In a real shocker, Statistics Canada announced this morning that employment dropped by 51,600, retracing most of the 54,100 gain in July. Economists had been expecting a much stronger number, but the Labour Force Survey is notoriously volatile, and job gains continue to average 14,000 per month over the past year. Full-time employment growth has run at about twice the pace at an average monthly increase of 27,000. Labour markets remain very tight across the country.
The unemployment rate returned to its June level of 6.0%, ticking up from 5.8% in July. July’s jobless figure matched a more than four-decade klow. At 6.0%, the unemployment rate is 0.2 percentage points below the level one year ago.
All of the job loss last month was in part-time work, down 92,000, while full-time employment rose by 40,400. The strength in full-time jobs is a sign that the labour market is stronger than the headline numbers for August suggest.
On a year-over-year basis, employment grew by 172,000 or 0.9%. Full-time employment increased (+326,000 or +2.2%), while the number of people working part-time declined (-154,000 or -4.3%). Over the same period, total hours worked were up 1.6%.
Statistics Canada commented that monthly shifts in part-time employment could result from movements between part-time and full-time work, the flux of younger and older workers in and out of the labour force, changes in employment in industries where part-time work is relatively common, or deviations from typical seasonal patterns.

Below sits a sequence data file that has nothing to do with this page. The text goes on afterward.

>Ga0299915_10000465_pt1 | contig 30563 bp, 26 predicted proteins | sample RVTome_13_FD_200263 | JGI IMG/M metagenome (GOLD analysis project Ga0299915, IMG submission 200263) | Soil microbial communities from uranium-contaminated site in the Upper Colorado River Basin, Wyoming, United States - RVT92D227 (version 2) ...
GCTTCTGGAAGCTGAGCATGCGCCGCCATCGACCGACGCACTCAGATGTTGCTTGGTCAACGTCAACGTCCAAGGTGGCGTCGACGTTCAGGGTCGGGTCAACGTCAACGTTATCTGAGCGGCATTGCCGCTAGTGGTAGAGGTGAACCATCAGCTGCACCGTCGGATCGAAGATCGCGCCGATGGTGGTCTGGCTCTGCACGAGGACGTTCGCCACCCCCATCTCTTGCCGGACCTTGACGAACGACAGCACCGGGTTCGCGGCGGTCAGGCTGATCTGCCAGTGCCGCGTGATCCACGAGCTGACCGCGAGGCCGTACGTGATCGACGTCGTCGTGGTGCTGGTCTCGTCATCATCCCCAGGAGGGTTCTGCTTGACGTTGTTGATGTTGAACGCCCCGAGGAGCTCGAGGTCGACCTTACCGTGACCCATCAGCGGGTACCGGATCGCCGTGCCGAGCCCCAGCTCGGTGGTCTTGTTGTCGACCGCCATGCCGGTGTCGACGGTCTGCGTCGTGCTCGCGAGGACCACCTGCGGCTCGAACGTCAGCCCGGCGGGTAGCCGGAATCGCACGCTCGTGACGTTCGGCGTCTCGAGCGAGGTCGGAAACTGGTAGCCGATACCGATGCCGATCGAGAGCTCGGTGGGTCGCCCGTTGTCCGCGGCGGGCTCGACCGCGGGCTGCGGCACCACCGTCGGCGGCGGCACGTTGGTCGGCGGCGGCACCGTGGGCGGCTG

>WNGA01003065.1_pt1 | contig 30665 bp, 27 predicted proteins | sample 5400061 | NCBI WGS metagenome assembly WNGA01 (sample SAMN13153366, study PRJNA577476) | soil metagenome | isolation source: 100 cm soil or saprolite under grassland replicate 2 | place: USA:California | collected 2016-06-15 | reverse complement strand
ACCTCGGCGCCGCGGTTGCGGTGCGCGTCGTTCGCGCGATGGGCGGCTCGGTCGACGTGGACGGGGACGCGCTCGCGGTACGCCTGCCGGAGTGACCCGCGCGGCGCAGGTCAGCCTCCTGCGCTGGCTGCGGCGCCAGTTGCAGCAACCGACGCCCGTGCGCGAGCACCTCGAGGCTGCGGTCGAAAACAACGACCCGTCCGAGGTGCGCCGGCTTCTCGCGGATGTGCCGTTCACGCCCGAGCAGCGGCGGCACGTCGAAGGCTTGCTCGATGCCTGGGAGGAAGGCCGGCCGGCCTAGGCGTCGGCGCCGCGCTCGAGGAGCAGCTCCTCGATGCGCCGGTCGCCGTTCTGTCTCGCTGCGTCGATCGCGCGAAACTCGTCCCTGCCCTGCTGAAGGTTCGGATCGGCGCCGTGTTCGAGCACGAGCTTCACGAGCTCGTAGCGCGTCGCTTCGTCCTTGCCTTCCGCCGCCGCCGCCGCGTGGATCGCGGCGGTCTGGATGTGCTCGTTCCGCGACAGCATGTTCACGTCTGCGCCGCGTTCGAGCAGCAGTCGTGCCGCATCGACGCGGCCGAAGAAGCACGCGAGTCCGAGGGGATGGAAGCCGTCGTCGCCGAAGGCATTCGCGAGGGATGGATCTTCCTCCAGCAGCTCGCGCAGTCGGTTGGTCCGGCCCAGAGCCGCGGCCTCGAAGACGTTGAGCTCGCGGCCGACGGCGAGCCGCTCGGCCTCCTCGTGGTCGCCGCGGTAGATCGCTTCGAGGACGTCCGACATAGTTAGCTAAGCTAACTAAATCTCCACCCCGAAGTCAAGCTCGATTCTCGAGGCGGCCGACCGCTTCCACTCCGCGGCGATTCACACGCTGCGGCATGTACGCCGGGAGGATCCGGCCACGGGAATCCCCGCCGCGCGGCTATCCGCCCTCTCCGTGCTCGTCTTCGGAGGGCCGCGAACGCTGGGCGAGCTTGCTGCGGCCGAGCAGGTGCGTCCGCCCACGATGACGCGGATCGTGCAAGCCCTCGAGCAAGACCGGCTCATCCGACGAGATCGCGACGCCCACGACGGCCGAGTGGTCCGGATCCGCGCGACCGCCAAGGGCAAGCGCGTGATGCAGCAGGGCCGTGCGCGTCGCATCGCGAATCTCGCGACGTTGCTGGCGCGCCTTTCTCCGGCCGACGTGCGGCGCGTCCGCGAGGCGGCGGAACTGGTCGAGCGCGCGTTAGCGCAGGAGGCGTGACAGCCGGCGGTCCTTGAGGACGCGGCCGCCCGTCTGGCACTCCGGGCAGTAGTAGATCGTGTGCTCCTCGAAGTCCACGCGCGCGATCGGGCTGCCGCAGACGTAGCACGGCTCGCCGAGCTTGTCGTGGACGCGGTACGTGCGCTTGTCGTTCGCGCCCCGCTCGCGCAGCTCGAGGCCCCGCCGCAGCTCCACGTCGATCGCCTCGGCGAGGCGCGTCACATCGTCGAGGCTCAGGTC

By industry, the decline was broadly based and included a loss of 16,400 jobs in construction and 22,100 in the professional services sector. The number of people working in wholesale and retail trade declined by 20,000, driven by Quebec and Ontario.
Job losses were huge in Ontario as employment increased in Alberta and Manitoba. Employment was little changed in the other provinces.
After two consecutive monthly increases, employment in Ontario fell by 80,000 in August, which was the province’s most significant job loss since 2009. All of the decline was in part-time work. On a year-over-year basis, Ontario employment increased by 79,000 (+1.1%). The Ontario unemployment rate rose 0.3 percentage points in August, to 5.7% (see table below).